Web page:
A debate is raging in Huntsville after teachers at a public school there passed out fliers supporting Common Core standards, known in Alabama as College- and Career-Ready Standards. Opponents claim tax dollars were used for the fliers. The obvious question is whether teachers have any business wading into a political battle, especially if they are spending tax dollars to do so.
The problem with the debate is that the development of educational standards in K-12 schools should not be a political debate. It was not teachers who inserted themselves into a political debate, it was politicians who — not for the first time — inserted themselves into an educational issue about which they are woefully ignorant.
Alabama teachers have a unique understanding of Common Core not only because they are educators, but because they already use it. They have received training, and used last year in their classrooms, the Common Core standards in math. They have received training, and will begin using this year, the standards for reading and language arts.
If teachers were worried about themselves, they would oppose Common Core. It creates significant burdens for them. They have had to undergo training, much of it unpaid. Lesson plans that have served them well for years must be scratched, replaced with new ones that most have had to prepare on weekends and evenings.
Because the standards are more aggressive than those previously used in Alabama, they know it will take time for students to adjust. That means they will need to spend more one-on-one time with students who need extra help.
Many Republicans have become unhinged over the Common Core debate.
The Madison County Republican Party on Monday censured Mary Scott Hunter, a conservative Republican on the state Board of Education, because of her successful defense of Common Core. The party’s complaint, like almost all its recent complaints, is that Common Core is a devious plot by President Barack Obama to impose federal standards on Alabama. That’s nonsense.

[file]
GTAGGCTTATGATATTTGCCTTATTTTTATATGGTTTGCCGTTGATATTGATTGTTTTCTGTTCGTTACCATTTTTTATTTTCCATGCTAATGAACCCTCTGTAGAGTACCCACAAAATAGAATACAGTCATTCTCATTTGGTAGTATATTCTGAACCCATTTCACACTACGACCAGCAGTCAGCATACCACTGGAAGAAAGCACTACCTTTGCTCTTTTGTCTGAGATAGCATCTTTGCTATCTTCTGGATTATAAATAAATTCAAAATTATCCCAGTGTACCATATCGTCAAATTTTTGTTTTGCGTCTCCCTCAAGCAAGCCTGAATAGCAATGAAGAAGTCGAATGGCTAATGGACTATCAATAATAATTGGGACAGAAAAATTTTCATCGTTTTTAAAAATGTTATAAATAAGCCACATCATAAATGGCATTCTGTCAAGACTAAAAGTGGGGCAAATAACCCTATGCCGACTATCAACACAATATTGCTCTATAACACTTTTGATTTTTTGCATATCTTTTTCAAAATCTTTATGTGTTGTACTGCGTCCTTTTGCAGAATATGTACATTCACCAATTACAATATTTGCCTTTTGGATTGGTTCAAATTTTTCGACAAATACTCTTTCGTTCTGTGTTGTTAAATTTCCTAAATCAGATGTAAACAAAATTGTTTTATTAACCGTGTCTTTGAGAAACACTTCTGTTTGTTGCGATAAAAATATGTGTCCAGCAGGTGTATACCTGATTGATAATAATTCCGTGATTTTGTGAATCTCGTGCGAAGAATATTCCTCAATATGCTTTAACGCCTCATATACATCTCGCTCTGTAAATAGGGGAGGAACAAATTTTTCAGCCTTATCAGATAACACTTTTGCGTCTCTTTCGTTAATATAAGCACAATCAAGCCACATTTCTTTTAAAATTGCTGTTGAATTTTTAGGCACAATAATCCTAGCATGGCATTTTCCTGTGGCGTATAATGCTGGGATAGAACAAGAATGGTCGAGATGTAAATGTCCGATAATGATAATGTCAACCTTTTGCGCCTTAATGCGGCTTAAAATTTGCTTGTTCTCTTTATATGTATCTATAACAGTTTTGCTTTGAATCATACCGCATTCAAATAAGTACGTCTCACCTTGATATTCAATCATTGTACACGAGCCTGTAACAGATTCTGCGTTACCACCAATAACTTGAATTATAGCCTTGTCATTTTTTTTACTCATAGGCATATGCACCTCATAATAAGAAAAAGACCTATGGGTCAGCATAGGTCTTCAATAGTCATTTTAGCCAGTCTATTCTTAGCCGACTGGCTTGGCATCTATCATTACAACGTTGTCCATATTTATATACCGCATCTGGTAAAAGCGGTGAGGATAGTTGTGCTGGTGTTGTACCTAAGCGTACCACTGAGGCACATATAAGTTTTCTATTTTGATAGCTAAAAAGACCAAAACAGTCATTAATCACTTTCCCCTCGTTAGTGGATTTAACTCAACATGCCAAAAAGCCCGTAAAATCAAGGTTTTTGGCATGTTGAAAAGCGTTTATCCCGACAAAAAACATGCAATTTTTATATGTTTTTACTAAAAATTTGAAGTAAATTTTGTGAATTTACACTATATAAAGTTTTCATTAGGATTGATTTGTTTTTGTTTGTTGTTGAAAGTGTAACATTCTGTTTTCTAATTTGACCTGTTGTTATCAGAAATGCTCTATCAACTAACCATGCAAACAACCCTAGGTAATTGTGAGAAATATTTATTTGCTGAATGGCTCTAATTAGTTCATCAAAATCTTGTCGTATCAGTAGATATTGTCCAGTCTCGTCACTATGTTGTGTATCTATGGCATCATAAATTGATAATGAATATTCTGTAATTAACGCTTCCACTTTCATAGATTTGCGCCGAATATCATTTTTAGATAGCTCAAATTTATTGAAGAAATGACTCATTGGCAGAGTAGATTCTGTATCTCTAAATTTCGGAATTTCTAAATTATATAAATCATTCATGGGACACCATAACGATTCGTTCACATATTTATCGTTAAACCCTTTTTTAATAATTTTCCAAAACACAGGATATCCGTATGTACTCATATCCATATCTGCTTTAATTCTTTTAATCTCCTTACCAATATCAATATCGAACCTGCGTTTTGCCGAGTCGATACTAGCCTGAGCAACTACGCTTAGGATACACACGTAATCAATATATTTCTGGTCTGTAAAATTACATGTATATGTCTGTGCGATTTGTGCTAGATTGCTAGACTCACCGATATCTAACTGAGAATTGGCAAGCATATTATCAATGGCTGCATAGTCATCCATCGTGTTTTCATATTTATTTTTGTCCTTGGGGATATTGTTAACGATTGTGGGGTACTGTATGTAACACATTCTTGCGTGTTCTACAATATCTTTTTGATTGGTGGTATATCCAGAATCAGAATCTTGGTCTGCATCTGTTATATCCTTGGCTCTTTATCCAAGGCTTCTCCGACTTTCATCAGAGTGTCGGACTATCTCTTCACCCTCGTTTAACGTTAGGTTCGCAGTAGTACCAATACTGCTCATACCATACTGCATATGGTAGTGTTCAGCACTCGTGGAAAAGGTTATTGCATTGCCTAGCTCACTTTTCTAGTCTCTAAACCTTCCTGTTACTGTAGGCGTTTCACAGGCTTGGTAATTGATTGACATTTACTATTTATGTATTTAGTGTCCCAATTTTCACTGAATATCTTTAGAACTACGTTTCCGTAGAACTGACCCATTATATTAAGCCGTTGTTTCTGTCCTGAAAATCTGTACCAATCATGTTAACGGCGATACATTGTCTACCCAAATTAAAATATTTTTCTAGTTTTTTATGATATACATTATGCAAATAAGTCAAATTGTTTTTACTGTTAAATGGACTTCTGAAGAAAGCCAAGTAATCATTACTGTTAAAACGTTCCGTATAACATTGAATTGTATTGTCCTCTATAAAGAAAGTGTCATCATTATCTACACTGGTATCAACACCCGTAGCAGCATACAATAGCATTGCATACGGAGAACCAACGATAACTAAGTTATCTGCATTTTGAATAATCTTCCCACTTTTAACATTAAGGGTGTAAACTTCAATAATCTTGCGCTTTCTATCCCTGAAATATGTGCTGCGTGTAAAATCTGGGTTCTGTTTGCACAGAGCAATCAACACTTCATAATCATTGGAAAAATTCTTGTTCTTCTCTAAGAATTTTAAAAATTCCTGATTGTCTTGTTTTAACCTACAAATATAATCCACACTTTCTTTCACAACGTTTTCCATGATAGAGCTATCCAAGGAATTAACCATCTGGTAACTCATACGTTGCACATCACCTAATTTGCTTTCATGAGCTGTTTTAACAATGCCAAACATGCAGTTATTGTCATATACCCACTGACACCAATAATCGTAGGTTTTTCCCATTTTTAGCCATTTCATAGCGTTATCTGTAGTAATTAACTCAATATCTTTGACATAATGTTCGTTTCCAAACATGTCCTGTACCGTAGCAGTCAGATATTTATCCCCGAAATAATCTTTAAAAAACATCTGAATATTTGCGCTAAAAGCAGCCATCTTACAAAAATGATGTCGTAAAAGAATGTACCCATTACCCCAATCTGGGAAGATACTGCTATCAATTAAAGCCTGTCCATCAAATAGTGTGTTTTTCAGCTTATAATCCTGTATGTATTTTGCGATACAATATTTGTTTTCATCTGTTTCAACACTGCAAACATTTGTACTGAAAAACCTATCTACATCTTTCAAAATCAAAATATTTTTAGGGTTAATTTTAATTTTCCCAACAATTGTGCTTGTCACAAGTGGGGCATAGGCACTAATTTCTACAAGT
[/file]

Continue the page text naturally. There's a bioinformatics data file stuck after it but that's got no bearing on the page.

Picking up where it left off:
The states developed the standards, which 46 have adopted. The only federal involvement is that the state Department of Education — realizing after the fact that Common Core was a positive development — made it one of numerous factors that benefited those states seeking federal “Race to the Top” grants to improve their systems. Another distinctly non-liberal factor that helps states obtain the grant is the development of charter schools.
Instead of projecting their Obamaphobia on every decision educators make, legislators of both parties should support the efforts of educators to improve outcomes for students.
As the teachers in Huntsville — many of whom are Republicans — understand, the methods by which we educate our children should not be a political issue. After many years of studying Common Core and one year of using it in the classroom, Alabama educators are convinced it will benefit their students. If Alabama politicians were sincere in their desire to improve public education, they would drop their petty politics and support a program that is working.